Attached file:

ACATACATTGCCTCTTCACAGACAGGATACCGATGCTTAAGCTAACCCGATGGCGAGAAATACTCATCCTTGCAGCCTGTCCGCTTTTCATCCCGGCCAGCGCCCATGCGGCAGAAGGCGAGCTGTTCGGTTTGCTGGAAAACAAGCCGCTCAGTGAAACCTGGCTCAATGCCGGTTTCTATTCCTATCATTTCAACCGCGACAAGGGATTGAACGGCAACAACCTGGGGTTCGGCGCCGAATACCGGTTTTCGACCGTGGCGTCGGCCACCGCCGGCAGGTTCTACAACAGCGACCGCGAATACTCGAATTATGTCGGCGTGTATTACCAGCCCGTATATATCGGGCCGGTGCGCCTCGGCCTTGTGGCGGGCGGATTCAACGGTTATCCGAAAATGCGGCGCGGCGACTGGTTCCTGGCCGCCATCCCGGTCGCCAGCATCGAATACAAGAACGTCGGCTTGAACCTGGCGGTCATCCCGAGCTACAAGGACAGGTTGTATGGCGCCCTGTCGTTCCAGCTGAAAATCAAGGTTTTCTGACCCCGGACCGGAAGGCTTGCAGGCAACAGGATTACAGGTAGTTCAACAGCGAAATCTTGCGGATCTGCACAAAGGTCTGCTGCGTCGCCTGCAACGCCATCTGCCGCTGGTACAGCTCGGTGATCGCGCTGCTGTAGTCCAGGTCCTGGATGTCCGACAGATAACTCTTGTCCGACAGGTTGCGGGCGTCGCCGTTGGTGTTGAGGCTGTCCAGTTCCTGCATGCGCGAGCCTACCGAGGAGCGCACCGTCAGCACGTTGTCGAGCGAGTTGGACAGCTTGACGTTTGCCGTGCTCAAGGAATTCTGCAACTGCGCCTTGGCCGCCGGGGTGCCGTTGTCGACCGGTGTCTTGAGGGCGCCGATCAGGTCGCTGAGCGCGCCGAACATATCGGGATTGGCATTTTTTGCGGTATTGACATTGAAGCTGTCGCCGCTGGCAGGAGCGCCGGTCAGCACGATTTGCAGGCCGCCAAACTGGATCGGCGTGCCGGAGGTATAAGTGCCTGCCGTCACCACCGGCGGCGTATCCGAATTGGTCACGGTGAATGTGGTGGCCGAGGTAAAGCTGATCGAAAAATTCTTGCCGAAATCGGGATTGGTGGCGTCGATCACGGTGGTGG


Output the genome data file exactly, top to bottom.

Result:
ACATACATTGCCTCTTCACAGACAGGATACCGATGCTTAAGCTAACCCGATGGCGAGAAATACTCATCCTTGCAGCCTGTCCGCTTTTCATCCCGGCCAGCGCCCATGCGGCAGAAGGCGAGCTGTTCGGTTTGCTGGAAAACAAGCCGCTCAGTGAAACCTGGCTCAATGCCGGTTTCTATTCCTATCATTTCAACCGCGACAAGGGATTGAACGGCAACAACCTGGGGTTCGGCGCCGAATACCGGTTTTCGACCGTGGCGTCGGCCACCGCCGGCAGGTTCTACAACAGCGACCGCGAATACTCGAATTATGTCGGCGTGTATTACCAGCCCGTATATATCGGGCCGGTGCGCCTCGGCCTTGTGGCGGGCGGATTCAACGGTTATCCGAAAATGCGGCGCGGCGACTGGTTCCTGGCCGCCATCCCGGTCGCCAGCATCGAATACAAGAACGTCGGCTTGAACCTGGCGGTCATCCCGAGCTACAAGGACAGGTTGTATGGCGCCCTGTCGTTCCAGCTGAAAATCAAGGTTTTCTGACCCCGGACCGGAAGGCTTGCAGGCAACAGGATTACAGGTAGTTCAACAGCGAAATCTTGCGGATCTGCACAAAGGTCTGCTGCGTCGCCTGCAACGCCATCTGCCGCTGGTACAGCTCGGTGATCGCGCTGCTGTAGTCCAGGTCCTGGATGTCCGACAGATAACTCTTGTCCGACAGGTTGCGGGCGTCGCCGTTGGTGTTGAGGCTGTCCAGTTCCTGCATGCGCGAGCCTACCGAGGAGCGCACCGTCAGCACGTTGTCGAGCGAGTTGGACAGCTTGACGTTTGCCGTGCTCAAGGAATTCTGCAACTGCGCCTTGGCCGCCGGGGTGCCGTTGTCGACCGGTGTCTTGAGGGCGCCGATCAGGTCGCTGAGCGCGCCGAACATATCGGGATTGGCATTTTTTGCGGTATTGACATTGAAGCTGTCGCCGCTGGCAGGAGCGCCGGTCAGCACGATTTGCAGGCCGCCAAACTGGATCGGCGTGCCGGAGGTATAAGTGCCTGCCGTCACCACCGGCGGCGTATCCGAATTGGTCACGGTGAATGTGGTGGCCGAGGTAAAGCTGATCGAAAAATTCTTGCCGAAATCGGGATTGGTGGCGTCGATCACGGTGGTGG